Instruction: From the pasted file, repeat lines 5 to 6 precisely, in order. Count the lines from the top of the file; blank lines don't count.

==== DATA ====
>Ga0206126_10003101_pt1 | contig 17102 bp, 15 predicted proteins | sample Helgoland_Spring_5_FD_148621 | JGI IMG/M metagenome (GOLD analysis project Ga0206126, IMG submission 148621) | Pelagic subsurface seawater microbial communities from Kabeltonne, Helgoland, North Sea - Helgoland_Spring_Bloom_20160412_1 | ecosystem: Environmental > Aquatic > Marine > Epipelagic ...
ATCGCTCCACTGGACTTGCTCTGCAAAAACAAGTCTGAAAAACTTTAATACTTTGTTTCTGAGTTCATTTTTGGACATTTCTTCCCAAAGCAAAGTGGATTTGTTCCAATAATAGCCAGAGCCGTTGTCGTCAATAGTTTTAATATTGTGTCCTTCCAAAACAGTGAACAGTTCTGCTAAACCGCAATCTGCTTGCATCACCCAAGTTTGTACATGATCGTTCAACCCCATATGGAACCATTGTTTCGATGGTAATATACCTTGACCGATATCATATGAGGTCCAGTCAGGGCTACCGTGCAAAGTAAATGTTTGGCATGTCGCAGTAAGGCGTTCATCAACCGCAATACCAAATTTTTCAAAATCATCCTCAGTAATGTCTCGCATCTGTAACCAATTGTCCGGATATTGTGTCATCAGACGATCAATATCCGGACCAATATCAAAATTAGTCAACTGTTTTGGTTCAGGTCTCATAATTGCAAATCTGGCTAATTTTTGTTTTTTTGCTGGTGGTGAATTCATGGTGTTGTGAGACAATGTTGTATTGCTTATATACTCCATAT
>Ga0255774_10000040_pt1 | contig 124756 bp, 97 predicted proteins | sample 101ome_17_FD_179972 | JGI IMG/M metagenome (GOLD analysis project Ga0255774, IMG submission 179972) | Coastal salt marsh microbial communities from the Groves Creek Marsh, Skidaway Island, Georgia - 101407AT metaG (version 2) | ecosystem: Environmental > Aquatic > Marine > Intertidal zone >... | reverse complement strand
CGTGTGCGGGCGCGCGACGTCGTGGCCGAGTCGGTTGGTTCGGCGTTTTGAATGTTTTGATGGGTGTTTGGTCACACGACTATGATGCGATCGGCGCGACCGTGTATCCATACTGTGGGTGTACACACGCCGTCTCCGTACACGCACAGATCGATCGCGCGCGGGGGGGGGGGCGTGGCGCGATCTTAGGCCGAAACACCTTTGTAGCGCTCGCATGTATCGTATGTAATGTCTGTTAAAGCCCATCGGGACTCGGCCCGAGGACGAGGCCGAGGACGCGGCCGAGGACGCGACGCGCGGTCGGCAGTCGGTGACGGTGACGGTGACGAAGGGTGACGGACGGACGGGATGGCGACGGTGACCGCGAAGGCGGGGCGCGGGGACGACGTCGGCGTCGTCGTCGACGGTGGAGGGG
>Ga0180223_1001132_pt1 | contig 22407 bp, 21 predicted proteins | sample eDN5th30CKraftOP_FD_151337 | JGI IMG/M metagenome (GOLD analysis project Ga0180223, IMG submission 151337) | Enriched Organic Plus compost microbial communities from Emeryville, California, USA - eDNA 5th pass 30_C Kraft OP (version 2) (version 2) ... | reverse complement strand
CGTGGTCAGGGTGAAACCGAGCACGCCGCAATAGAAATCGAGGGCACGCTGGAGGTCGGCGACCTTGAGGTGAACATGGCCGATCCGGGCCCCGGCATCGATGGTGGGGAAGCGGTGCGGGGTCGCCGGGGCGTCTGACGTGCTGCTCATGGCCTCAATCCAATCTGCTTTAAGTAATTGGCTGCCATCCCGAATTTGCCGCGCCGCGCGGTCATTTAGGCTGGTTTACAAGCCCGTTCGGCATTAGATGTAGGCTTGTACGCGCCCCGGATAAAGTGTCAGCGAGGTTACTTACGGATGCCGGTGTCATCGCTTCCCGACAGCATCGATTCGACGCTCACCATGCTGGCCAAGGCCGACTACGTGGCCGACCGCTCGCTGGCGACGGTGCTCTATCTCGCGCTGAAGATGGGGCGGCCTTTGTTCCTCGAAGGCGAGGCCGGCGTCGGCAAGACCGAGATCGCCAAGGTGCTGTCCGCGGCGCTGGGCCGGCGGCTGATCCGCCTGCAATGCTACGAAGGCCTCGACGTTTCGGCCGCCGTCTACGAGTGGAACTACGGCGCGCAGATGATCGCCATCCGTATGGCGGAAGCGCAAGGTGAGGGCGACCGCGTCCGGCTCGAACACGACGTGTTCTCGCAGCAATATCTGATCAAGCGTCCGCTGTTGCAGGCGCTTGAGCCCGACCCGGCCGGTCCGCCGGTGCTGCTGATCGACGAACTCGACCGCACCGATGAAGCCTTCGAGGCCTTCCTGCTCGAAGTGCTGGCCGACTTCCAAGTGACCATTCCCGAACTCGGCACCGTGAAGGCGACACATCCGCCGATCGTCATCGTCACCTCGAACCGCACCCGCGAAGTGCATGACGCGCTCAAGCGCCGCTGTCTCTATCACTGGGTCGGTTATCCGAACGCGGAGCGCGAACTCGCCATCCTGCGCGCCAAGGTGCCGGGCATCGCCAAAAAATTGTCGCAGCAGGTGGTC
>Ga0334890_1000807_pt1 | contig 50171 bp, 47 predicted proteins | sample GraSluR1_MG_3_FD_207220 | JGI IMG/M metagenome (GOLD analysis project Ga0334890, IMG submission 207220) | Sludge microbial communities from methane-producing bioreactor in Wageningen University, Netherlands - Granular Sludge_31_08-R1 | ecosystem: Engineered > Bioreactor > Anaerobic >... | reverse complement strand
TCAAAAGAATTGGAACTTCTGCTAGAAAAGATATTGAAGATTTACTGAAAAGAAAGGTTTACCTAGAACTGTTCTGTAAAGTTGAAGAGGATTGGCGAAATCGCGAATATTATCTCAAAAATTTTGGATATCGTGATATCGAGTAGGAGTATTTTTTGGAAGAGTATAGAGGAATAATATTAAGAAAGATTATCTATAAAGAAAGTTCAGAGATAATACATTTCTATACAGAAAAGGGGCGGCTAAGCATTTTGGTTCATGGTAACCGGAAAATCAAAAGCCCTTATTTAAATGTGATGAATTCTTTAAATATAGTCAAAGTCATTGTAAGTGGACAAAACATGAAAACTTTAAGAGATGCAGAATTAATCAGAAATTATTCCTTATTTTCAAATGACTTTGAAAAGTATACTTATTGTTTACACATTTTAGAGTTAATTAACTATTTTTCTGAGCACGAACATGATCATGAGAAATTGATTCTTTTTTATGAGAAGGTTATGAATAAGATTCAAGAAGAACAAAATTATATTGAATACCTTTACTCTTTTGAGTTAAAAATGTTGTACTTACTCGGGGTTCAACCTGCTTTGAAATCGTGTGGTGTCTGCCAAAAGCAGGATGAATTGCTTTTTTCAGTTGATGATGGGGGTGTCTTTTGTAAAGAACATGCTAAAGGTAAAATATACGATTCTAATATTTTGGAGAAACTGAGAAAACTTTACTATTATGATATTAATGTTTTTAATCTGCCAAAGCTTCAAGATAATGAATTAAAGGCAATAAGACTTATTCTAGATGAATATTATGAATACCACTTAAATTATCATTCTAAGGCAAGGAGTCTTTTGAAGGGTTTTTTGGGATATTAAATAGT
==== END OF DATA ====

>Ga0180223_1001132_pt1 | contig 22407 bp, 21 predicted proteins | sample eDN5th30CKraftOP_FD_151337 | JGI IMG/M metagenome (GOLD analysis project Ga0180223, IMG submission 151337) | Enriched Organic Plus compost microbial communities from Emeryville, California, USA - eDNA 5th pass 30_C Kraft OP (version 2) (version 2) ... | reverse complement strand
CGTGGTCAGGGTGAAACCGAGCACGCCGCAATAGAAATCGAGGGCACGCTGGAGGTCGGCGACCTTGAGGTGAACATGGCCGATCCGGGCCCCGGCATCGATGGTGGGGAAGCGGTGCGGGGTCGCCGGGGCGTCTGACGTGCTGCTCATGGCCTCAATCCAATCTGCTTTAAGTAATTGGCTGCCATCCCGAATTTGCCGCGCCGCGCGGTCATTTAGGCTGGTTTACAAGCCCGTTCGGCATTAGATGTAGGCTTGTACGCGCCCCGGATAAAGTGTCAGCGAGGTTACTTACGGATGCCGGTGTCATCGCTTCCCGACAGCATCGATTCGACGCTCACCATGCTGGCCAAGGCCGACTACGTGGCCGACCGCTCGCTGGCGACGGTGCTCTATCTCGCGCTGAAGATGGGGCGGCCTTTGTTCCTCGAAGGCGAGGCCGGCGTCGGCAAGACCGAGATCGCCAAGGTGCTGTCCGCGGCGCTGGGCCGGCGGCTGATCCGCCTGCAATGCTACGAAGGCCTCGACGTTTCGGCCGCCGTCTACGAGTGGAACTACGGCGCGCAGATGATCGCCATCCGTATGGCGGAAGCGCAAGGTGAGGGCGACCGCGTCCGGCTCGAACACGACGTGTTCTCGCAGCAATATCTGATCAAGCGTCCGCTGTTGCAGGCGCTTGAGCCCGACCCGGCCGGTCCGCCGGTGCTGCTGATCGACGAACTCGACCGCACCGATGAAGCCTTCGAGGCCTTCCTGCTCGAAGTGCTGGCCGACTTCCAAGTGACCATTCCCGAACTCGGCACCGTGAAGGCGACACATCCGCCGATCGTCATCGTCACCTCGAACCGCACCCGCGAAGTGCATGACGCGCTCAAGCGCCGCTGTCTCTATCACTGGGTCGGTTATCCGAACGCGGAGCGCGAACTCGCCATCCTGCGCGCCAAGGTGCCGGGCATCGCCAAAAAATTGTCGCAGCAGGTGGTC